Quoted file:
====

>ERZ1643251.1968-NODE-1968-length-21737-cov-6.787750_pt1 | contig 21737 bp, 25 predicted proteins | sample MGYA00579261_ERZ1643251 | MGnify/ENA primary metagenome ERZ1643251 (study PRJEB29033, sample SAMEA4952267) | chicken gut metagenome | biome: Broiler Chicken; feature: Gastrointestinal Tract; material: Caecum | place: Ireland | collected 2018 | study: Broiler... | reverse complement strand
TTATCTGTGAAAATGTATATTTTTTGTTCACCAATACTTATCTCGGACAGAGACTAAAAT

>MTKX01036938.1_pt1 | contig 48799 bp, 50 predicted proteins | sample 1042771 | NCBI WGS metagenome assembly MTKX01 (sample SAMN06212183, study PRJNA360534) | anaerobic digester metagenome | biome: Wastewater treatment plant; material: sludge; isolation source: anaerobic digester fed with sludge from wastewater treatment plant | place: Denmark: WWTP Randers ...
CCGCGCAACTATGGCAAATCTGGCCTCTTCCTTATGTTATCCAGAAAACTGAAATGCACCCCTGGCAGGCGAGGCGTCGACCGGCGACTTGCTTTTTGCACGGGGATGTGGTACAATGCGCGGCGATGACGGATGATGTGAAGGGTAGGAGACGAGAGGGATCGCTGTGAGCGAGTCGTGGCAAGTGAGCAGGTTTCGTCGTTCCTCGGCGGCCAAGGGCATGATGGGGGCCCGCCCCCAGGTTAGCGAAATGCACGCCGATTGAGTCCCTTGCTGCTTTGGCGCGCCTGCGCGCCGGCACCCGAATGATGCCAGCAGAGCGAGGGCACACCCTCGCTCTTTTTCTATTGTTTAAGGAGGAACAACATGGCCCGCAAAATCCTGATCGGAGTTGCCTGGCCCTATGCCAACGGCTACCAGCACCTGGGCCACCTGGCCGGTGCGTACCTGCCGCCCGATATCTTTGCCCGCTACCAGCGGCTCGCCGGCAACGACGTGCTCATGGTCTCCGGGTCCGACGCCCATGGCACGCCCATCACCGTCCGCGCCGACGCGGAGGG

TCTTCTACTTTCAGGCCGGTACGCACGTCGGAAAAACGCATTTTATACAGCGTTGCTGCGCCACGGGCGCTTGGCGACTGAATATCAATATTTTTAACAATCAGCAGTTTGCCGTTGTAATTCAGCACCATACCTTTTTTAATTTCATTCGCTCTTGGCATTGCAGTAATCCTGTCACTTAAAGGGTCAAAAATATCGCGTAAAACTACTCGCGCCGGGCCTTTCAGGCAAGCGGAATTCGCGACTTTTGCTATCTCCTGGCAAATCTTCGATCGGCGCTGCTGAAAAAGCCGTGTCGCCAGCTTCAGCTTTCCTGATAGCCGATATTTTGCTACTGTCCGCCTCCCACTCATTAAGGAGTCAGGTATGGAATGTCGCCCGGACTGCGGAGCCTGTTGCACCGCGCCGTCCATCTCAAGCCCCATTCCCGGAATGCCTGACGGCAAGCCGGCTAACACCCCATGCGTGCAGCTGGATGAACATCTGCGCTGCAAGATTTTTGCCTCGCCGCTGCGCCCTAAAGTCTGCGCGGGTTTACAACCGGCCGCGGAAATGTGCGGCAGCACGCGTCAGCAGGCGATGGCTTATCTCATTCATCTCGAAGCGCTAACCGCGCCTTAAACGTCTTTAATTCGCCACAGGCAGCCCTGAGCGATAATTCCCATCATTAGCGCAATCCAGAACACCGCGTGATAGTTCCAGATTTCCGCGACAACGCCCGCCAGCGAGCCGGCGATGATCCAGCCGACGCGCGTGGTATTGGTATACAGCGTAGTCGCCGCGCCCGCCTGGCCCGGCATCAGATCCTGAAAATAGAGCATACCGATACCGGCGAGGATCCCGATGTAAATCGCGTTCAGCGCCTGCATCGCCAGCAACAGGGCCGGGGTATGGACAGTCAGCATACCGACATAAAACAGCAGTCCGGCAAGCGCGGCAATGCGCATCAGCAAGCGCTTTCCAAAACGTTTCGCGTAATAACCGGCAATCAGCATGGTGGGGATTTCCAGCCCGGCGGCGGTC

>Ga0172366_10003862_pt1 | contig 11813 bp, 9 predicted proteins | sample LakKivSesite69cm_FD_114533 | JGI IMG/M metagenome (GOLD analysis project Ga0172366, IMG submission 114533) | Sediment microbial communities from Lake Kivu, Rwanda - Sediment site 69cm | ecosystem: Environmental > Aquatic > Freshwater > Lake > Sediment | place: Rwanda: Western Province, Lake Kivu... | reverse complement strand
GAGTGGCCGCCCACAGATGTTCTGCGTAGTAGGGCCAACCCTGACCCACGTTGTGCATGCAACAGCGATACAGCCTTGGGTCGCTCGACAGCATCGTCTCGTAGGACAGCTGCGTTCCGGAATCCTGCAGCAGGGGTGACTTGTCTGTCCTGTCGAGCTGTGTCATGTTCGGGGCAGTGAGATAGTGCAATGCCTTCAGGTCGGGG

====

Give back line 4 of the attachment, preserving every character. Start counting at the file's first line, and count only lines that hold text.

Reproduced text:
CCGCGCAACTATGGCAAATCTGGCCTCTTCCTTATGTTATCCAGAAAACTGAAATGCACCCCTGGCAGGCGAGGCGTCGACCGGCGACTTGCTTTTTGCACGGGGATGTGGTACAATGCGCGGCGATGACGGATGATGTGAAGGGTAGGAGACGAGAGGGATCGCTGTGAGCGAGTCGTGGCAAGTGAGCAGGTTTCGTCGTTCCTCGGCGGCCAAGGGCATGATGGGGGCCCGCCCCCAGGTTAGCGAAATGCACGCCGATTGAGTCCCTTGCTGCTTTGGCGCGCCTGCGCGCCGGCACCCGAATGATGCCAGCAGAGCGAGGGCACACCCTCGCTCTTTTTCTATTGTTTAAGGAGGAACAACATGGCCCGCAAAATCCTGATCGGAGTTGCCTGGCCCTATGCCAACGGCTACCAGCACCTGGGCCACCTGGCCGGTGCGTACCTGCCGCCCGATATCTTTGCCCGCTACCAGCGGCTCGCCGGCAACGACGTGCTCATGGTCTCCGGGTCCGACGCCCATGGCACGCCCATCACCGTCCGCGCCGACGCGGAGGG